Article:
In America, the Virginia Company of London was the first known joint-stock enterprise. The company was responsible for establishing a colony that is now known as the state of Virginia. However, the English court ordered the dissolution of this company in 1624, and the investors never really saw any profits!

People at that time had no means of knowing whether their investments would generate profits. While it’s never completely risk-free, today investors can use stock market indicators and various investment tools to ensure that they don’t incur any losses on their investments.

Now let’s come back to the present and take a look at the significance of a joint stock company. The main purpose of such a company is to raise capital by selling shares of ownership in the company. The shares are listed on the stock exchange and if you know how to purchase stocks, you can also invest and earn any future profit share.

DID YOU KNOW: Many people buy cheap stocks when a company is fairly new, and this investment later yields huge profits as the company grows!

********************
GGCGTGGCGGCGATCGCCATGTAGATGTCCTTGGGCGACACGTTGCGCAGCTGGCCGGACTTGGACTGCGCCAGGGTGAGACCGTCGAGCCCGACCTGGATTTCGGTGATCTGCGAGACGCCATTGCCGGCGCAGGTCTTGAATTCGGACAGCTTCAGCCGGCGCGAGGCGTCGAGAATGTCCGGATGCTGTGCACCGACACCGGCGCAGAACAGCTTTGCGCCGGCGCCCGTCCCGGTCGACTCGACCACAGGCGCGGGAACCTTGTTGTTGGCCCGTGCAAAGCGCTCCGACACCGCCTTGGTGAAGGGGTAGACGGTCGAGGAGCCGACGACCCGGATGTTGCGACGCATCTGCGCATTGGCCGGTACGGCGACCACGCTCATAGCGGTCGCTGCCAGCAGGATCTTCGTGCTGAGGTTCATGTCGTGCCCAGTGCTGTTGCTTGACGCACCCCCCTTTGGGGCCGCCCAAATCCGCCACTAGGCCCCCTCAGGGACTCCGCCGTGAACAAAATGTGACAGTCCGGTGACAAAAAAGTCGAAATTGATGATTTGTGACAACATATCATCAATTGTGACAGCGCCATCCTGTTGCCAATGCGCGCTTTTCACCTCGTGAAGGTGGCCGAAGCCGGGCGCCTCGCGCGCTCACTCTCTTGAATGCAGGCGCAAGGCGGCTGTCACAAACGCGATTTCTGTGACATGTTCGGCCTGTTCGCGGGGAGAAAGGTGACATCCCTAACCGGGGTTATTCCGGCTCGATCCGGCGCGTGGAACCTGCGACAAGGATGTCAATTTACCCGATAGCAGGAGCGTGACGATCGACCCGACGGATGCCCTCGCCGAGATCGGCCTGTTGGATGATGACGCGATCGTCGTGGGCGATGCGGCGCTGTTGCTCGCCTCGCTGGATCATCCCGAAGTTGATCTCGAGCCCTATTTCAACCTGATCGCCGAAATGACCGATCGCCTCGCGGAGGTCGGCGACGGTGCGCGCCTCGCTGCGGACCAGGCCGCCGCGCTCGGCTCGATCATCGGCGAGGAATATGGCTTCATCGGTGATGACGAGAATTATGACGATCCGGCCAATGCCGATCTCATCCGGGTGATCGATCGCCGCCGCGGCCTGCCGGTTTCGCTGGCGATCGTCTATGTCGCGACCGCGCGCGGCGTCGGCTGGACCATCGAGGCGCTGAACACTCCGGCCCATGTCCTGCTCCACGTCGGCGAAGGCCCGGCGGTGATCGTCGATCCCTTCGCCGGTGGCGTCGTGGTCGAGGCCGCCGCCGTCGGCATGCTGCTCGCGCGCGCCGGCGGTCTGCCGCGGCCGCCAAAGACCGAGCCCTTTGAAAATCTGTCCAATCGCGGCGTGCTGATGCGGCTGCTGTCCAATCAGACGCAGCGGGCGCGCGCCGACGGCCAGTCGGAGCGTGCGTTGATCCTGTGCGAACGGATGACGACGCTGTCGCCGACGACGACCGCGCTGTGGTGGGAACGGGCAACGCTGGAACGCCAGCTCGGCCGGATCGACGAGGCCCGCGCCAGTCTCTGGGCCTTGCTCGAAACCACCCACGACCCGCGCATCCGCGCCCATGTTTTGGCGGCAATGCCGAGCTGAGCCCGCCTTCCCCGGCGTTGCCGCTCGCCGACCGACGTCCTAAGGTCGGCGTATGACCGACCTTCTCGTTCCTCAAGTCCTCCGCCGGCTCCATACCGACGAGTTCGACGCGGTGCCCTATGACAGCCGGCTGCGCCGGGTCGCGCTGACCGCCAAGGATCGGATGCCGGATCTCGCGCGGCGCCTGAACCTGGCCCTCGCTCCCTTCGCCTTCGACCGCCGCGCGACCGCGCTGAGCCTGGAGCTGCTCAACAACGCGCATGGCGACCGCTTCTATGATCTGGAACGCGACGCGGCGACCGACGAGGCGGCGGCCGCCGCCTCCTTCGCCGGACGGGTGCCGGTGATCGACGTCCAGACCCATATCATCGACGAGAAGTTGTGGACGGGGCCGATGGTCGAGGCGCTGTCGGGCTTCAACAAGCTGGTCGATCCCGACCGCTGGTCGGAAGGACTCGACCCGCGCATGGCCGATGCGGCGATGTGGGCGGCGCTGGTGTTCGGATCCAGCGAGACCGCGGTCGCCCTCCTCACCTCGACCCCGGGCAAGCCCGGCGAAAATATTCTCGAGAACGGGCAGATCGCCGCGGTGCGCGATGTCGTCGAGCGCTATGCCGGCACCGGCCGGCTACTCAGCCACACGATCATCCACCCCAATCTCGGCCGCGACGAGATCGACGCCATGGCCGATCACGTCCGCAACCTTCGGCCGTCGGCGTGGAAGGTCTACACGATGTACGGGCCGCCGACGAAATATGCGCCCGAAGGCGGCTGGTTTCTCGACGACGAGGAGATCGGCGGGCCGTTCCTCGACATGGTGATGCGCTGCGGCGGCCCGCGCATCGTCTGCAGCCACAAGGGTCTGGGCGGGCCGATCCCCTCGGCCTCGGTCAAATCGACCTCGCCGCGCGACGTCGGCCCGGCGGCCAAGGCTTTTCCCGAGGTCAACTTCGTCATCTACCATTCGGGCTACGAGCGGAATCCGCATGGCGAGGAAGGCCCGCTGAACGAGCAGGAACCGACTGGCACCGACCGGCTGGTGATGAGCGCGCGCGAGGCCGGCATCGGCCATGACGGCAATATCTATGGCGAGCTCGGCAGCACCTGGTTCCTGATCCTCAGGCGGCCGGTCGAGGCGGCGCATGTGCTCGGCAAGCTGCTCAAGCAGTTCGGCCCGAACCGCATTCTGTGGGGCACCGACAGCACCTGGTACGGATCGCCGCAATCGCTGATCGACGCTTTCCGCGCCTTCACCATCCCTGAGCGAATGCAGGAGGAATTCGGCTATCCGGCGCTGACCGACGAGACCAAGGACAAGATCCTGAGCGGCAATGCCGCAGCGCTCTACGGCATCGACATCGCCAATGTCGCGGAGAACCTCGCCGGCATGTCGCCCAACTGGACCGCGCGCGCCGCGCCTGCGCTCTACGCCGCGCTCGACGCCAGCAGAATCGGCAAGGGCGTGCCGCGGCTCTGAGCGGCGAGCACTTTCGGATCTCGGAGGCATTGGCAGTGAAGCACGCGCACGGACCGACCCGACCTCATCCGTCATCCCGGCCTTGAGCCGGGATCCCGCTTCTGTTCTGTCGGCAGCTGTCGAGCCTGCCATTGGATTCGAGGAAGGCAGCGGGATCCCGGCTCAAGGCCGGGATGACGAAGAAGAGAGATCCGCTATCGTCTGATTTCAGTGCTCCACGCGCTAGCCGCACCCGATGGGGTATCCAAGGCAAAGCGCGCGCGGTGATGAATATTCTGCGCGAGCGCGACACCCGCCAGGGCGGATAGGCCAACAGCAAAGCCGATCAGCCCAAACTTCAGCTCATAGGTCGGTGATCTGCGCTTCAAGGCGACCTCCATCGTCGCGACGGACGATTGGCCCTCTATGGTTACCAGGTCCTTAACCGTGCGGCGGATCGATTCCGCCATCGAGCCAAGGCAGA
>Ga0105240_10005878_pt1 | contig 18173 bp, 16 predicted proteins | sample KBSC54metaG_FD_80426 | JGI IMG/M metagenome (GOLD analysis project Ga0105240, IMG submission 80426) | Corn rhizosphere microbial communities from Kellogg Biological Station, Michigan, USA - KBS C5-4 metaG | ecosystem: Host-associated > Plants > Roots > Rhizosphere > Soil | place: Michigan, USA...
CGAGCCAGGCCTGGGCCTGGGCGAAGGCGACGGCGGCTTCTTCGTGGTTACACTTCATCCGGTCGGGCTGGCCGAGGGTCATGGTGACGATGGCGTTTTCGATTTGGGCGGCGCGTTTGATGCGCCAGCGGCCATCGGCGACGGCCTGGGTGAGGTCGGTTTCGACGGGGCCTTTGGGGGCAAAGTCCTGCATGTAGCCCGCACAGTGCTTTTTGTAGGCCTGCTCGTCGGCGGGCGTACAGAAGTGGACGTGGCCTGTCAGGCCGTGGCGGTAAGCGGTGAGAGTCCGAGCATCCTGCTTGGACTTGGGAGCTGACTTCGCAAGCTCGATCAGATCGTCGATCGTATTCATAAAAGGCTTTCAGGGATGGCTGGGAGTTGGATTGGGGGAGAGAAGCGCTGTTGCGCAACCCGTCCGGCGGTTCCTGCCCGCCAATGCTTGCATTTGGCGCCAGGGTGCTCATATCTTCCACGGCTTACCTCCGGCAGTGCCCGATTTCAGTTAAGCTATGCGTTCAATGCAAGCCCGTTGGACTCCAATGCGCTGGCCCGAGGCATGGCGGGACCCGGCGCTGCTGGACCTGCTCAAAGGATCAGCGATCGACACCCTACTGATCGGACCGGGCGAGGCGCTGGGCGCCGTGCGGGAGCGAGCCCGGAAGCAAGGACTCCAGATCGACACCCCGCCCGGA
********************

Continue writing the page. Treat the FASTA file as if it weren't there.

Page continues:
Key Takeaways

A joint-stock enterprise is a type of business entity that is owned by shareholders.
In private joint-stock entities, only a limited number of people are allowed to own shares.
A public joint-stock entity is listed on stock exchanges where anyone can buy the shares and gain ownership.
The main purpose of a joint stock company is to provide capital for the business and to share profits among the shareholders.

Difference Between LLC and Joint-Stock Company

Here are a few key differences between the two types of enterprises:


In an LLC or limited liability company, ownership is determined by the membership interests. In a multimember LLC, each member owns a percentage of the company that corresponds to their investment although there is no minimum capital. While JSC ownership is fixed by the number of shares each shareholder owns.


An LLC is managed by its members or managers who are elected by the members. A JSC is managed by a board of directors elected by the shareholders. The number of directors is determined by the size of the company.